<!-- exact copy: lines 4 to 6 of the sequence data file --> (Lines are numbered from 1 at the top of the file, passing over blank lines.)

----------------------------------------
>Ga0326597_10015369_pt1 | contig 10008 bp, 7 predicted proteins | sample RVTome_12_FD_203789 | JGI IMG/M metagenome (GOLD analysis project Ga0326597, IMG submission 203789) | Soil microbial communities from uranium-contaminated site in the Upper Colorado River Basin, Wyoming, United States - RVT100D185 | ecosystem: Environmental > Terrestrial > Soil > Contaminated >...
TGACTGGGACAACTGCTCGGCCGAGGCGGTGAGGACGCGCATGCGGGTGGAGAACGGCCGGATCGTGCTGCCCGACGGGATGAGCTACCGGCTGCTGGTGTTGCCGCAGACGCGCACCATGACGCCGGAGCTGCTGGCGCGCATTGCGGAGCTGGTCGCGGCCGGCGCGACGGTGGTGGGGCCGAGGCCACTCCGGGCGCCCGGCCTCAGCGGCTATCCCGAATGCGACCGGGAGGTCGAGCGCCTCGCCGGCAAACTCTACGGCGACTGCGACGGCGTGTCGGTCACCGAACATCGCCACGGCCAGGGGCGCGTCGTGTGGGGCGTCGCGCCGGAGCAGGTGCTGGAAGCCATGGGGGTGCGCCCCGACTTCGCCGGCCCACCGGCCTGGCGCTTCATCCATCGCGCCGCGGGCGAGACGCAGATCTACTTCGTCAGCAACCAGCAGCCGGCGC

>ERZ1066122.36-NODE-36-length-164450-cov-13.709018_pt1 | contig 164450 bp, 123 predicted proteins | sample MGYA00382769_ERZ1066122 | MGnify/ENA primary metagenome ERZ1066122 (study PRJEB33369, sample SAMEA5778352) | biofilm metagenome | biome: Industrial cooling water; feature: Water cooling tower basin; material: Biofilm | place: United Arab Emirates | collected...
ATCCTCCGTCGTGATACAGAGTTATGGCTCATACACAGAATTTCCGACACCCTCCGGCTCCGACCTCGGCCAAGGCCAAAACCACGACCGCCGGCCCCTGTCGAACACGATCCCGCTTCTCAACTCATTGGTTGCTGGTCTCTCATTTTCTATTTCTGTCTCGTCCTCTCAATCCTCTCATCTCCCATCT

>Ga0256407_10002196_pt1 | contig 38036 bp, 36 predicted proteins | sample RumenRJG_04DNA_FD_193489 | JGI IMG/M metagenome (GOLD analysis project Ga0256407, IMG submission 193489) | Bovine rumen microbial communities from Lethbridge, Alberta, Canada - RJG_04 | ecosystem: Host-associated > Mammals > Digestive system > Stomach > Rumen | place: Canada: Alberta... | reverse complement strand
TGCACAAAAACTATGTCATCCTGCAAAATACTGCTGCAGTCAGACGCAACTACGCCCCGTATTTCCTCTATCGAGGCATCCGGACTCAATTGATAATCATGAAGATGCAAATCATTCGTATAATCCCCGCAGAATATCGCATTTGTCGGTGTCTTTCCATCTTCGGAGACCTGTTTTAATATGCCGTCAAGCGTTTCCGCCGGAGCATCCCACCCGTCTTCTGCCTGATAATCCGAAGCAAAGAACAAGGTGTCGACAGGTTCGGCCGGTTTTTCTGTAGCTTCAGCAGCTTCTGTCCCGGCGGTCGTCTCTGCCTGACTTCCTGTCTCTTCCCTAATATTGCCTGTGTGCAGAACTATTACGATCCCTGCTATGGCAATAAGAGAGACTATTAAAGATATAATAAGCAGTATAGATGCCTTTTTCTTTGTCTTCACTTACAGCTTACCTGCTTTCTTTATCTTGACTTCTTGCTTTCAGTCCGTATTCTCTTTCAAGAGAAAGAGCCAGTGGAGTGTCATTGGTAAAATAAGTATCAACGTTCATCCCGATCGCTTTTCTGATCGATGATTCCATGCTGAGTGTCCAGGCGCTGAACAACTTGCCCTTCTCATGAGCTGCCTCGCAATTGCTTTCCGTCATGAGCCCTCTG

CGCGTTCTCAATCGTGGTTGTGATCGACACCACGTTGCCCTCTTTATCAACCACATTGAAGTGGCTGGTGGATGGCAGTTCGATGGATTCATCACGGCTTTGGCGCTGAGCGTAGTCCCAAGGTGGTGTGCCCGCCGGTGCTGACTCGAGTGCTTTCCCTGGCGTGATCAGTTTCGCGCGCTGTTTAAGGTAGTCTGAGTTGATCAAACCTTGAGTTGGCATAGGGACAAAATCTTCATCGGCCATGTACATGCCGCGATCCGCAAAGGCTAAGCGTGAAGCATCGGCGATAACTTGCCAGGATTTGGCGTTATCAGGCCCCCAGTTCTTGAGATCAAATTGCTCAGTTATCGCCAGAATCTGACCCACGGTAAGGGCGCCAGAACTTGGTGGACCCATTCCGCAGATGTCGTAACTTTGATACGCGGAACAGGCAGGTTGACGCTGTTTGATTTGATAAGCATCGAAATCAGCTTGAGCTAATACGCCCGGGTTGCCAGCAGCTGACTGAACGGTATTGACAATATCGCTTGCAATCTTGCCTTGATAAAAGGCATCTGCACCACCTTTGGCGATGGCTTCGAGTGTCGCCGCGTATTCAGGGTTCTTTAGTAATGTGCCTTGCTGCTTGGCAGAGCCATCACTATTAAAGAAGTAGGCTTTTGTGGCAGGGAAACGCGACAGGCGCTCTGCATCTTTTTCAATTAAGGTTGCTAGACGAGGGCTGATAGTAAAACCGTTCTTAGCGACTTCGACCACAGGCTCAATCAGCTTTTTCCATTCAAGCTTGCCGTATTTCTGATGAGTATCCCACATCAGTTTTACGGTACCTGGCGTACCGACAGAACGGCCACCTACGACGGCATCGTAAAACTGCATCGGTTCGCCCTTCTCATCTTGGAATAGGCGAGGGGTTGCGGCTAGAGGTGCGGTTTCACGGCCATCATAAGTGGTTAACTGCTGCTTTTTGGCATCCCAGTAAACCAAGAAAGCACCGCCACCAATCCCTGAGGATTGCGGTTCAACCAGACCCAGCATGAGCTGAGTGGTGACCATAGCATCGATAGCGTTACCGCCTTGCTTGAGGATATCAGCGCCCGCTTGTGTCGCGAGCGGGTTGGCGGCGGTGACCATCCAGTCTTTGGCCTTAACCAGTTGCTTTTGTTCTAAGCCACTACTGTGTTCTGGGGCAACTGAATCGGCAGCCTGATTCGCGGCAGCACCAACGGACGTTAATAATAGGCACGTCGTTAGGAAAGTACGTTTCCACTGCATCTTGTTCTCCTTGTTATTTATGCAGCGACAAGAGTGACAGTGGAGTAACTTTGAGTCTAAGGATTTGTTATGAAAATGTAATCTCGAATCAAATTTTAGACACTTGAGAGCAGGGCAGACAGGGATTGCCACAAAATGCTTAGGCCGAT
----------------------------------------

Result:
ATCCTCCGTCGTGATACAGAGTTATGGCTCATACACAGAATTTCCGACACCCTCCGGCTCCGACCTCGGCCAAGGCCAAAACCACGACCGCCGGCCCCTGTCGAACACGATCCCGCTTCTCAACTCATTGGTTGCTGGTCTCTCATTTTCTATTTCTGTCTCGTCCTCTCAATCCTCTCATCTCCCATCT

>Ga0256407_10002196_pt1 | contig 38036 bp, 36 predicted proteins | sample RumenRJG_04DNA_FD_193489 | JGI IMG/M metagenome (GOLD analysis project Ga0256407, IMG submission 193489) | Bovine rumen microbial communities from Lethbridge, Alberta, Canada - RJG_04 | ecosystem: Host-associated > Mammals > Digestive system > Stomach > Rumen | place: Canada: Alberta... | reverse complement strand
TGCACAAAAACTATGTCATCCTGCAAAATACTGCTGCAGTCAGACGCAACTACGCCCCGTATTTCCTCTATCGAGGCATCCGGACTCAATTGATAATCATGAAGATGCAAATCATTCGTATAATCCCCGCAGAATATCGCATTTGTCGGTGTCTTTCCATCTTCGGAGACCTGTTTTAATATGCCGTCAAGCGTTTCCGCCGGAGCATCCCACCCGTCTTCTGCCTGATAATCCGAAGCAAAGAACAAGGTGTCGACAGGTTCGGCCGGTTTTTCTGTAGCTTCAGCAGCTTCTGTCCCGGCGGTCGTCTCTGCCTGACTTCCTGTCTCTTCCCTAATATTGCCTGTGTGCAGAACTATTACGATCCCTGCTATGGCAATAAGAGAGACTATTAAAGATATAATAAGCAGTATAGATGCCTTTTTCTTTGTCTTCACTTACAGCTTACCTGCTTTCTTTATCTTGACTTCTTGCTTTCAGTCCGTATTCTCTTTCAAGAGAAAGAGCCAGTGGAGTGTCATTGGTAAAATAAGTATCAACGTTCATCCCGATCGCTTTTCTGATCGATGATTCCATGCTGAGTGTCCAGGCGCTGAACAACTTGCCCTTCTCATGAGCTGCCTCGCAATTGCTTTCCGTCATGAGCCCTCTG